NC Foundations Join Forces for a New Planning Conference on Young Children
UNC’s Frank Porter Graham Child Development Institute (FPG) is celebrating its 50th anniversary by spearheading a two-day conference to envision and enable better outcomes for young children and their families. Major foundations across the state are backing the event.
“This symposium will take a thoughtful look at education and child development,” said FPG director Sam Odom. “A formidable gathering of experts will reflect on our current knowledge and project a vision for the next steps in advancing knowledge and enhancing young lives.”
Ron Haskins, senior fellow at The Brookings Institution, noted the range and strength of the support for the conference. Sponsors include Annie E. Casey Foundation, Goodnight Educational Foundation, Skeebo Foundation, PNC Financial Services Group, RTI International, Cansler Collaborative Resources, Z. Smith Reynolds Foundation, and many others.
“All are major forces in support of work on behalf of children in our state and nation,” said Haskins, a longtime member of FPG’s executive leadership board. “In addition, more than 30 significant individual and family contributions have been received.”
Tom Lambeth, senior fellow at Z. Smith Reynolds Foundation, serves as one of three co-chairs of FPG’s golden anniversary planning committee. “The steady production of first rate research that’s come and continues to flow from FPG is stunning,” said Lambeth. “The university and the state should be proud of its work and depend on more in the years ahead.”
Co-chair Howard Lee praised FPG’s history of connecting its research to what happens on the ground. "FPG has been and continues to be the primary source of policy and practice for preschool education and child care in North Carolina,” said the former North Carolina state senator.
“Over the past many years, FPG has been a major force in helping state and local programs set policies, guidelines, and quality markers for best practice for our education and child care programs,” added NC state representative Verla Insko. “Access and quality assurance is based on sound data from FPG research."
Sandra Wilcox Conway, an independent consultant in Charlotte, also is co-chair on the planning committee, which has coalesced widespread support for the May 24-25 conference. Backers include the Brady Education Foundation, the Kate B. Reynolds Charitable Trust, the North Carolina Early Childhood Foundation, and the North Carolina Pediatric Society, as well as many private donors.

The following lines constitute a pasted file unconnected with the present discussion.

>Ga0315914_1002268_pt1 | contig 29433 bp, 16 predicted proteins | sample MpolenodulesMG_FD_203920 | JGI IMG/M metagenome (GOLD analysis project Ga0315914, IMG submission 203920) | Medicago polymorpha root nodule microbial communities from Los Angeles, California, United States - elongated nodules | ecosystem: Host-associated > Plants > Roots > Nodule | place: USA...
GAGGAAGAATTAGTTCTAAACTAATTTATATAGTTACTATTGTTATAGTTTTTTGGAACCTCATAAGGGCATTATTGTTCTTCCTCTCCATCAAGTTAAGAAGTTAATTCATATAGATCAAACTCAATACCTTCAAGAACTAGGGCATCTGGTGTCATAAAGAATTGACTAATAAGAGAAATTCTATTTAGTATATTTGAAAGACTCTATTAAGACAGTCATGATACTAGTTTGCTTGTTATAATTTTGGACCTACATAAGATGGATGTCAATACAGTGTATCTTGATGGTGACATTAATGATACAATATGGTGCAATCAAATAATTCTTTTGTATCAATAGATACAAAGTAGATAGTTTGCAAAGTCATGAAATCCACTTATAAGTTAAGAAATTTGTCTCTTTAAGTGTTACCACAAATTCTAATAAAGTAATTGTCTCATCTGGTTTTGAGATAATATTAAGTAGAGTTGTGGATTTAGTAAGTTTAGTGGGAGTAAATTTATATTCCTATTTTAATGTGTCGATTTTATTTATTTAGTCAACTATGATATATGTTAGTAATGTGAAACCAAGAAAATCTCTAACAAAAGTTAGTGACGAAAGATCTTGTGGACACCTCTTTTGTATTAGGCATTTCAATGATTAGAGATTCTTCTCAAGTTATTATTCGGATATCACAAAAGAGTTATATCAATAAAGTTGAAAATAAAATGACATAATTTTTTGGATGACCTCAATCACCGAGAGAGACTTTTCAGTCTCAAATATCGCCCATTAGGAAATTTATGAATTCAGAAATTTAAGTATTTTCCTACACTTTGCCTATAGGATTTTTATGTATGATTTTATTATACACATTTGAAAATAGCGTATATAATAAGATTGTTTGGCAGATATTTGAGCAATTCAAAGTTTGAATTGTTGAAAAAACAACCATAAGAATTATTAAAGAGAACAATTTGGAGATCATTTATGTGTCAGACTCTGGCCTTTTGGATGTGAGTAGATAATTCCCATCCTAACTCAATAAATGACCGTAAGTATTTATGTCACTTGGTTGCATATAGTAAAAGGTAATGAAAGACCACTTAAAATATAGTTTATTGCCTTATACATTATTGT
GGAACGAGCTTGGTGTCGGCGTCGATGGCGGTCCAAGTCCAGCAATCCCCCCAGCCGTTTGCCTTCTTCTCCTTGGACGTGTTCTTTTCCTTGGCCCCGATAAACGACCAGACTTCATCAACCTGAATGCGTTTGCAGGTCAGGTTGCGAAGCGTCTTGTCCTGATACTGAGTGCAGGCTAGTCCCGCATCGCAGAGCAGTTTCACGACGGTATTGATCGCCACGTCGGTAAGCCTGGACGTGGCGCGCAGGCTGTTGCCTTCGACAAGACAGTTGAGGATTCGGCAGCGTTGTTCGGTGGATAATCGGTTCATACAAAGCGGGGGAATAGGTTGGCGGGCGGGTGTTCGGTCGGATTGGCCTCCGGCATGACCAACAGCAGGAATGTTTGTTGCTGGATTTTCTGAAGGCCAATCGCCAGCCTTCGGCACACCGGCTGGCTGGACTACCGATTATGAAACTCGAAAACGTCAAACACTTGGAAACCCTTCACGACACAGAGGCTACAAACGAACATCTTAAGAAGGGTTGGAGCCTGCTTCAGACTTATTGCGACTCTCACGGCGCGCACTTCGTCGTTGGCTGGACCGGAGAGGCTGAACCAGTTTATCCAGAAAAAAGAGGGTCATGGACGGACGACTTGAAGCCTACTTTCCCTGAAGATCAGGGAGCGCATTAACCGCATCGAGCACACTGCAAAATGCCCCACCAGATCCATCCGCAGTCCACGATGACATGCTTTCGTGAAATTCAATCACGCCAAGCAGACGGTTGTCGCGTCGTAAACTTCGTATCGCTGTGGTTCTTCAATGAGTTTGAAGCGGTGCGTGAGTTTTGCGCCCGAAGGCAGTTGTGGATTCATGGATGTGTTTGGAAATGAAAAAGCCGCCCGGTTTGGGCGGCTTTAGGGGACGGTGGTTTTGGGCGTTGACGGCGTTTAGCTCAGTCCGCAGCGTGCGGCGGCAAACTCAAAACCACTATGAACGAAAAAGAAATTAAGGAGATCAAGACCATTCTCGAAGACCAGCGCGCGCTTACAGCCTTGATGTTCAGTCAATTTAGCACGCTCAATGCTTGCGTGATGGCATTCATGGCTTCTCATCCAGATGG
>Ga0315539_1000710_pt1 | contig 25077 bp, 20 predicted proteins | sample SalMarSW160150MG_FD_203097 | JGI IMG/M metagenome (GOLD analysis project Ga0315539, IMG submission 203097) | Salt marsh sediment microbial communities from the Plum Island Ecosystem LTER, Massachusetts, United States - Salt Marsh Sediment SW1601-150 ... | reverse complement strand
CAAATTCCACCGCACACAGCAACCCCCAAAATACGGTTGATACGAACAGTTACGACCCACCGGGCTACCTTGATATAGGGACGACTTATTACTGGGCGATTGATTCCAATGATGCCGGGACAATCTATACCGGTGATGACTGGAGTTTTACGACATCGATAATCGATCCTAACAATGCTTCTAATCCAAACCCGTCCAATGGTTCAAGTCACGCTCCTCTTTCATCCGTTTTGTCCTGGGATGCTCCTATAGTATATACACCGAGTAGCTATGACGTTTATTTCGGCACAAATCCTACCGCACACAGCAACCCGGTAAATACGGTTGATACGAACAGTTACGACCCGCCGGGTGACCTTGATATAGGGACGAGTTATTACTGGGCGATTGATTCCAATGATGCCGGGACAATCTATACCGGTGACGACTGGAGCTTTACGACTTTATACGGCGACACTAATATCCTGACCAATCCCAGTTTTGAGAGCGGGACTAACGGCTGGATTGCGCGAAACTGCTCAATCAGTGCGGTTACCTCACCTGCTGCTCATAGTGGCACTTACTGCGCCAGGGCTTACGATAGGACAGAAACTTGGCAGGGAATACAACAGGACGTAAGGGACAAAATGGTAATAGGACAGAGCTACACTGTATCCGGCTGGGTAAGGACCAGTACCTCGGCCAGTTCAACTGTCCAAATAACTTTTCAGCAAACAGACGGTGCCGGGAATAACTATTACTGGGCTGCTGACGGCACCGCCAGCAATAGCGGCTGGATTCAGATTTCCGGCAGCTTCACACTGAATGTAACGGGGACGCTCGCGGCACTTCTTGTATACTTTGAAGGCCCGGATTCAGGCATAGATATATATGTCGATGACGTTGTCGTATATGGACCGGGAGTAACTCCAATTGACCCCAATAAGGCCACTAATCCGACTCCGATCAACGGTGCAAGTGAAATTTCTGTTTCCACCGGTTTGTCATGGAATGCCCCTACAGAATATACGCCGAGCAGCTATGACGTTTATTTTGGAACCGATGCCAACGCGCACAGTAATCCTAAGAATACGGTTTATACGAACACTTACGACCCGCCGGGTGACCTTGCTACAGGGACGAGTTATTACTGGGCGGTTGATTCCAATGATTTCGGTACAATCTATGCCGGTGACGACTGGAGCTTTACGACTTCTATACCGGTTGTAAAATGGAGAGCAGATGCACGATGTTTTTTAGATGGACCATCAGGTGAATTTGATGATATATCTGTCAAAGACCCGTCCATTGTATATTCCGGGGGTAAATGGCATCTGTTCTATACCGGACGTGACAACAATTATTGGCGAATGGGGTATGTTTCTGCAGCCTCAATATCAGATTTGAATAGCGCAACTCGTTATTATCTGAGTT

William C. Harrison, superintendent of the Alamance-Burlington School System, said that for decades FPG has been supporting best practices. “I hope, for the sake of all teachers, they keep ‘keeping on,’” said Harrison, who serves on the anniversary planning committee.
Since 1966, FPG has generated knowledge, informed policies, and supported practices to promote positive outcomes for young children of all backgrounds and abilities. Among other groundbreaking work, FPG’s Abecedarian Project found that the positive effects of high-quality early education persist for decades.
Elizabeth Pungello Bruno, president of the Brady Education Foundation, worked on the Abecedarian project’s follow-up studies. “The impact that FPG has had on the field of early development and education is beyond measure,” said Bruno. “The symposium will provide the opportunity to consider current challenges and issues that will guide this important work going forward.”
The Friday Center in Chapel Hill will house the conference, which will bring together respected researchers, policymakers, and practitioners. FPG has been planning for the May event ever since receiving a gift in 2014 from Don Stedman, former dean of UNC’s School of Education, on behalf of his New Voices Foundation.
“FPG is a world class child development organization,” said Stedman, an early pioneer at FPG. “A half century of work has helped transform both how and when children need educational support to make their lives better and richer.”
Sam Odom, director
Frank Porter Graham Child Development Institute
University of North Carolina at Chapel Hill
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